What about people who identify as female and do not necessarily go through menopause? When it comes to trans women’s experiences of and attitudes towards the menopause, we are faced with a complete lack of knowledge. Fortunately, inspired by artist and performer Emma Frankland, Sophie Mohamed and Myra S. Hunter carried out an exploratory UK study about “transgender women’s experiences and beliefs about hormone therapy through and beyond mid-age”. They found that among trans women, “menopause was generally not considered to be particularly relevant, in light of biological differences between trans and cisgender women.” This attitude might be a reflection of the negative stereotypes surrounding the menopause. As most participants said they would continue to use hormone therapy (HRT) for life, the experience of menopause is more of an option anyway.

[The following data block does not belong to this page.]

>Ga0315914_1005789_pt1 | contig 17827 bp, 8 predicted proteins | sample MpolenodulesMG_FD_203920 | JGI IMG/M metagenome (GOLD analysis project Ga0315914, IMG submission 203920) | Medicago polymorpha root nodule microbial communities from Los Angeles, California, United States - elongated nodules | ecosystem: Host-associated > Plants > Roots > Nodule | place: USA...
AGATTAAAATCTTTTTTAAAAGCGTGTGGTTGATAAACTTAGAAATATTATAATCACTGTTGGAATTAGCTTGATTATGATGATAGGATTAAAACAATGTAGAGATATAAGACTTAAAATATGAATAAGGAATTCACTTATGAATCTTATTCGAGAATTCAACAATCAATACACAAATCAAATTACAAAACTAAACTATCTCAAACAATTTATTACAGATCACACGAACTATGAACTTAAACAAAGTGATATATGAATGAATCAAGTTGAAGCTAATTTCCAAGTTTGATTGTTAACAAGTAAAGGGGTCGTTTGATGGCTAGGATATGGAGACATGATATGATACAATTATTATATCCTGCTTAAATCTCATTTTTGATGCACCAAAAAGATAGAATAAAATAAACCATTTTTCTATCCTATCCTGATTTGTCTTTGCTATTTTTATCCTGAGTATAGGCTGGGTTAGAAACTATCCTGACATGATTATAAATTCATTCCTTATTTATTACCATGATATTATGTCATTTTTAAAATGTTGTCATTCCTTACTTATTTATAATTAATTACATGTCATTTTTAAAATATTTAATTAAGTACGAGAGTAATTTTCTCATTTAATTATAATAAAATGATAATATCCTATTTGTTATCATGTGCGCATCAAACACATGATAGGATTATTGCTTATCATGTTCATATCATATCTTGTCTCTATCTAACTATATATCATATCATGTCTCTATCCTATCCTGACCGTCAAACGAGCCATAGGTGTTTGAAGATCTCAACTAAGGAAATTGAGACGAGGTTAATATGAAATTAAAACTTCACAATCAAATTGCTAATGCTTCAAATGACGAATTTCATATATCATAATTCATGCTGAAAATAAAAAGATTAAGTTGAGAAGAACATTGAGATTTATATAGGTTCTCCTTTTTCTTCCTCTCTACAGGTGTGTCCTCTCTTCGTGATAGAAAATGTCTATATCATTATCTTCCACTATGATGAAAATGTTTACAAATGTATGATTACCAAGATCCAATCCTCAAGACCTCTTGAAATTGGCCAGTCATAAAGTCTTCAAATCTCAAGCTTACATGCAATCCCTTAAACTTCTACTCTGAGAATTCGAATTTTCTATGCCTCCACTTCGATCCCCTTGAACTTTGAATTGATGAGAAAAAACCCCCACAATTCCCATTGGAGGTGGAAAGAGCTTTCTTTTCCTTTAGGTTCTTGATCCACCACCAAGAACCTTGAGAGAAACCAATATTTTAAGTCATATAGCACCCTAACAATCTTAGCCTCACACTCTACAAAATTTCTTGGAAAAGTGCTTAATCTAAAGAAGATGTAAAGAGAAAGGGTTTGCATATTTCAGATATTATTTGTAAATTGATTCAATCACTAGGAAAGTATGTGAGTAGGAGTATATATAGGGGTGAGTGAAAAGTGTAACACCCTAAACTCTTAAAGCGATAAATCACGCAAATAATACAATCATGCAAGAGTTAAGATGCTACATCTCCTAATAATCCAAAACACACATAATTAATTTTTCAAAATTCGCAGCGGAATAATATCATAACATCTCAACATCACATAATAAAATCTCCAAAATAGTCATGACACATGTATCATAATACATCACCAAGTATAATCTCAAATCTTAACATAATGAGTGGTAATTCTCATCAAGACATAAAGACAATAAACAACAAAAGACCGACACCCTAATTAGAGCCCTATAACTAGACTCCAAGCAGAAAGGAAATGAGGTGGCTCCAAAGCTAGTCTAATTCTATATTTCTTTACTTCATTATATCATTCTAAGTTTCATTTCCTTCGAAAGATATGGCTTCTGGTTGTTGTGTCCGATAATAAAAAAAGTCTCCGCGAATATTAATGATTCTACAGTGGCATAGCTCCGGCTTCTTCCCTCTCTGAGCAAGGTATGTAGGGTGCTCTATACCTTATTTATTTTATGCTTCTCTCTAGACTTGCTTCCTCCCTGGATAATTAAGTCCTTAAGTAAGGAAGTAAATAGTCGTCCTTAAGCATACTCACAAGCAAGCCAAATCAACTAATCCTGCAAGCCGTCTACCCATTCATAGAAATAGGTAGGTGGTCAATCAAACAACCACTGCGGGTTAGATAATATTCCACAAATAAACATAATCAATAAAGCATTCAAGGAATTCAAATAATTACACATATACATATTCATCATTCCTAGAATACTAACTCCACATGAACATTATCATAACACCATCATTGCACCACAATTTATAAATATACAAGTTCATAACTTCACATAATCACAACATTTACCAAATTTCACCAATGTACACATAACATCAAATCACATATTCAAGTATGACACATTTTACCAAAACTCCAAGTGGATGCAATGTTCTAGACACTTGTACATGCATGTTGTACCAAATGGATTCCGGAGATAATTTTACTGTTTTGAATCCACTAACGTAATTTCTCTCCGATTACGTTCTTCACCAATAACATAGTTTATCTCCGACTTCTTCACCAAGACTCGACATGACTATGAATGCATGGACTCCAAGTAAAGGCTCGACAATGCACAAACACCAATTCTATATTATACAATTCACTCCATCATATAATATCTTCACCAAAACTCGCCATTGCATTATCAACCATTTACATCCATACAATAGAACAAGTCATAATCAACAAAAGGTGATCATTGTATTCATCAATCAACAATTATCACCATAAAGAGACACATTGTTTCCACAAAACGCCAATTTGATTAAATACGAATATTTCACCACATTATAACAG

But what most people don’t know is that trans women may encounter menopausal symptoms when starting with or changing their HRT doses. For example, Emma experienced menopausal symptoms in her early 30s, which she now chooses to control with HRT. “I am a trans woman, and it is interesting to me that I had an experience at that age which is akin to many older cis women encountering similar symptoms like hot flushes, fatigue, or the desire to carry an axe in my handbag.
“Like many other women, I have choices to make about my menopause”, Emma continues. “When and how I choose to cease taking hormone therapy and my political and personal motivations for doing so. Right now, I am still young, and I am happy with the effect of the hormones, but when I get older, I want to follow my mum’s example and embrace my crone age!”